The S&P 500 gained 1.19%, the Nasdaq Composite (CCMPDL) 2.01% and the Dow Jones Industrial Average 0.76%.


Marquee names like Microsoft Corp. and Tesla Inc. are set to report results in the next few days, helping shape the fate of a sector that last year faced a reckoning on Wall Street amid higher rates. Such pessimism has faded in recent weeks as tech firms shift their focus to cost cuts and inflation shows signs of easing, with the Nasdaq 100 set for its best back-to-back rally since November.

The latest notable company to announce job cuts to lower expenses was Spotify Technology SA, which climbed on plans to slash about 6% of its employees. Also emboldening traders was a call from Barclays Plc upgrading Advanced Micro Devices Inc. and Qualcomm Inc., which spurred an almost 5% jump in the Philadelphia Semiconductor Index.

The S&P 500 crossed its key 4,000 mark — seen by several technical analysts as a make-or-break level that could define the gauge’s direction.


“We’re likely to find out soon whether this latest run is just another one of many false alarms or if it’s really ‘the one’,” according to strategists at Bespoke Investment Group. “One thing bulls have working in their favor is that following the last unsuccessful test in mid-December, the market didn’t go on to make new lows.”

Now one aspect to keep in mind — especially when it comes to corporate profits — is that stocks aren’t necessarily cheap at this stage. In fact, the S&P 500 may look expensive compared with historical levels given that earnings estimates have been falling for a while.

Another thing to consider is that if the US equity benchmark in fact bottomed on Oct. 12, that would be one of highest valuation troughs ever, noted David Bahnsen, chief investment officer of his namesake wealth management firm. The S&P 500 was trading around 17 times relative to earnings at that time — and bear-market bottom multiples are historically much lower than that, he added.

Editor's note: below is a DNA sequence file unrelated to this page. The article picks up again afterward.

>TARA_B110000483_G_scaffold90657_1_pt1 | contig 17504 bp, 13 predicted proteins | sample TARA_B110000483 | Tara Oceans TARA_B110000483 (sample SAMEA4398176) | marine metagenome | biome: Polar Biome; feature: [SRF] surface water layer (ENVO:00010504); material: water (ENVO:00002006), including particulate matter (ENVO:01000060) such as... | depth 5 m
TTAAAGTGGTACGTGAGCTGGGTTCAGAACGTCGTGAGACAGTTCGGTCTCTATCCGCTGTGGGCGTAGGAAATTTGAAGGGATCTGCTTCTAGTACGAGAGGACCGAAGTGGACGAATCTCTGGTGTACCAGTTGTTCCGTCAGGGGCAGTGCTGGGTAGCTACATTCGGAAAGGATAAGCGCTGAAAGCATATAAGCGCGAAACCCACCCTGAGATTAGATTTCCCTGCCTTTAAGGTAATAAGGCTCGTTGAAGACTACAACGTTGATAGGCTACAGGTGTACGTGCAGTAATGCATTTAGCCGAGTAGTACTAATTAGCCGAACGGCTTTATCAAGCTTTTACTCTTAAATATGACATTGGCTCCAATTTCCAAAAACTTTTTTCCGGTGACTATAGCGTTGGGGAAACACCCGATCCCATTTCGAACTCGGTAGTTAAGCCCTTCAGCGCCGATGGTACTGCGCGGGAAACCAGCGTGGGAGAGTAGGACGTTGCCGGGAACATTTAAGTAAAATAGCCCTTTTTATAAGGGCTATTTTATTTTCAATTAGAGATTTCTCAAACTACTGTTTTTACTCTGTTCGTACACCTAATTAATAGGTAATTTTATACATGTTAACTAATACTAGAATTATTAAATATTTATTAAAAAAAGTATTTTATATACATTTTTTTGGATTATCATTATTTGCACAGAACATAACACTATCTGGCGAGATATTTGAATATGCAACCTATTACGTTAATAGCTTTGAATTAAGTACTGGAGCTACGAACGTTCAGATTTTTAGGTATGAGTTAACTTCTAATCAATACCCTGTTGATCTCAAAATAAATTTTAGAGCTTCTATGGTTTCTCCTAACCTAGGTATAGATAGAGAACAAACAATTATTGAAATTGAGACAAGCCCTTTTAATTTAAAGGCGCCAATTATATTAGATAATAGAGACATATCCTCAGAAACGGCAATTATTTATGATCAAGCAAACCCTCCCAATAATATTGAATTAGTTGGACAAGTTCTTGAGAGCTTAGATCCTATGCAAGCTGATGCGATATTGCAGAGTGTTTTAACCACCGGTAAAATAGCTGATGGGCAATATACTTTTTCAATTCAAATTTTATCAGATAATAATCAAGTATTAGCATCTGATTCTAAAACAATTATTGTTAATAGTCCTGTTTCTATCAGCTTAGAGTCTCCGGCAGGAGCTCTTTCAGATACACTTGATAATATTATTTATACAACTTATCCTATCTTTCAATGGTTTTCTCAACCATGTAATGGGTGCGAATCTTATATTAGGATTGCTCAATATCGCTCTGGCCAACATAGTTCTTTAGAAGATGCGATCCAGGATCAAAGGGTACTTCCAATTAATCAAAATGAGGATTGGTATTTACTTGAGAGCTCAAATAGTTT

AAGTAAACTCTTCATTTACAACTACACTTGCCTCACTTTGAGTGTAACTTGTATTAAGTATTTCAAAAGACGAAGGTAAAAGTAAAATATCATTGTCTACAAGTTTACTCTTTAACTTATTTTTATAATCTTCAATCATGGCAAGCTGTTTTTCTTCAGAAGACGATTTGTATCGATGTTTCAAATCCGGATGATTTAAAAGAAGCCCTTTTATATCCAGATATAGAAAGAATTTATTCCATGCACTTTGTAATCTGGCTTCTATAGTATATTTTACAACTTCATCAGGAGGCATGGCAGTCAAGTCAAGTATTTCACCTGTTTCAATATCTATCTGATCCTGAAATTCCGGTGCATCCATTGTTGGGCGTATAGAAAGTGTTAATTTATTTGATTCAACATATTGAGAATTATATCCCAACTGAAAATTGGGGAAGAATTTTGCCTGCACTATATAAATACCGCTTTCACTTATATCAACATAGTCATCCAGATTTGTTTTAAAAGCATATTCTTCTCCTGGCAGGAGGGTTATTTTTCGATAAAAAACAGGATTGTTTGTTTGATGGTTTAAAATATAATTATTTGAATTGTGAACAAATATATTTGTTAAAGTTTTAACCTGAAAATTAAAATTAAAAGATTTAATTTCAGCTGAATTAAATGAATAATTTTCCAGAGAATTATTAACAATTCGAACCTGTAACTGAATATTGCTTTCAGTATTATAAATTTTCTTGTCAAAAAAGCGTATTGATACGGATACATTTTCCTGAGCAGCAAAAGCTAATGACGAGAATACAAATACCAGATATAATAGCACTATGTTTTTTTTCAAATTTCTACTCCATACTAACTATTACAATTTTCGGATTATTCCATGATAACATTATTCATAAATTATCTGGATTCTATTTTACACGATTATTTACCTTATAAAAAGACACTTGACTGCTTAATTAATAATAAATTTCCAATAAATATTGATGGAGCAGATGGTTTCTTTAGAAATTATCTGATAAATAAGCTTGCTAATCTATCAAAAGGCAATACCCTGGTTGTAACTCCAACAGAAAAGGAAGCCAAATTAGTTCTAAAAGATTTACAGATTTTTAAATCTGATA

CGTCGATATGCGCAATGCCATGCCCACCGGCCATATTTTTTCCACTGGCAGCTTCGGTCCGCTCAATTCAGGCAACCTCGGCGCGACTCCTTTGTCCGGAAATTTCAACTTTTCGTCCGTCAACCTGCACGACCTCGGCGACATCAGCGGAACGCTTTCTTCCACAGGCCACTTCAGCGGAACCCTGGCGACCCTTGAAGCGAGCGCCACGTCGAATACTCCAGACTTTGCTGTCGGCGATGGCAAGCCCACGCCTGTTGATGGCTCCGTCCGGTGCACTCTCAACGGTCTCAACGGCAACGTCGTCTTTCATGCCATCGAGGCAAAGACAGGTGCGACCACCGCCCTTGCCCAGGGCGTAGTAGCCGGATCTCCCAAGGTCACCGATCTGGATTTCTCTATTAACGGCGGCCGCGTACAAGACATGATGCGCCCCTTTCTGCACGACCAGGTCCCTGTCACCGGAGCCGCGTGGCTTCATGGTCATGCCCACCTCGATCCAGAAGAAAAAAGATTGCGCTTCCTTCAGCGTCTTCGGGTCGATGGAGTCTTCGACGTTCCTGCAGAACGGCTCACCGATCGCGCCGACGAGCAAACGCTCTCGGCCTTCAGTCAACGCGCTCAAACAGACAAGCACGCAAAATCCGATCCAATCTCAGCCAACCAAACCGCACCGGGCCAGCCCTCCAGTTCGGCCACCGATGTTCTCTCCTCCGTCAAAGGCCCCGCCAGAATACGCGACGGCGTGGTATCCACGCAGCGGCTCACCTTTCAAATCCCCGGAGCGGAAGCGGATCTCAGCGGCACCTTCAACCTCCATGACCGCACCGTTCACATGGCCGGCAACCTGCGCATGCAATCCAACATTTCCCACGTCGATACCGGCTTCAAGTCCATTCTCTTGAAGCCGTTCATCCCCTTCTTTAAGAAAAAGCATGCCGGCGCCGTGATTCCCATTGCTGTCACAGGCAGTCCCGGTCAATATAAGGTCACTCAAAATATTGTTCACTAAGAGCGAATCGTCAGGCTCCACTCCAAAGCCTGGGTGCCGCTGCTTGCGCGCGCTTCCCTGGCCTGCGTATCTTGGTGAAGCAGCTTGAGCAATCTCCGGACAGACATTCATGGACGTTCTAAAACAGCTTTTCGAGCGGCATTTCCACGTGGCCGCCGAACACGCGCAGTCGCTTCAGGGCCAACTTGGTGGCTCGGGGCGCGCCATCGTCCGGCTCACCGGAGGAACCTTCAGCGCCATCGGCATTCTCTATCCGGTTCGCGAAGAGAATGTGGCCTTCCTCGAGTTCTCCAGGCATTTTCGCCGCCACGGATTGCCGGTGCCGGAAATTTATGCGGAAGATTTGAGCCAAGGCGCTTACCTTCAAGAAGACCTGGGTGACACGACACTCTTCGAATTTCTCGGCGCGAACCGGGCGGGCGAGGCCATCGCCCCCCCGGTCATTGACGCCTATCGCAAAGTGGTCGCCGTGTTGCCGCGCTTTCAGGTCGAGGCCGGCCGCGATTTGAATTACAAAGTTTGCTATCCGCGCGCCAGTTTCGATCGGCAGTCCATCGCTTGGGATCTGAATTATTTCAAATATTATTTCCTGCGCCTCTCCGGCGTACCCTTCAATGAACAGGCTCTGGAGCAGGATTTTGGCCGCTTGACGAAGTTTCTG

“Investors should not assume that the easy times in the market are coming back,” Bahnsen said. “We expect enhanced volatility and a focus on cash flow and quality for the foreseeable future.


To Matt Maley at Miller Tabak + Co., the S&P 500′s current valuations don’t leave “a lot of leeway for disappointments.” And with higher interest rates, it’s going to be tough for the markets to keep rallying should earnings projections for 2023 come down further, he added.

Early fourth-quarter results show that the companies in the US equity benchmark are on track to miss expectations by 1% after analysts lowered their projections, Bank of America Corp. strategists including Savita Subramanian wrote.

The recent weakening of economic data alongside the anticipated decline in earnings expectations and weak 2023 guidance are pointing to markets that are likely to move lower, according to JPMorgan Chase & Co. strategists led by Marko Kolanovic.


“A recession is currently not priced into equity markets, in our view,” they added.

Investors are failing to price in a backdrop of weakening economic data and earnings, according to Morgan Stanley’s strategist Michael Wilson. Recent optimism around a less hawkish Federal Reserve, China reopening and a weaker dollar is already priced in, he wrote. Nevertheless, he does expect a stock rally in 2024 following a challenging 2023 as the US economy suffers through an earnings recession.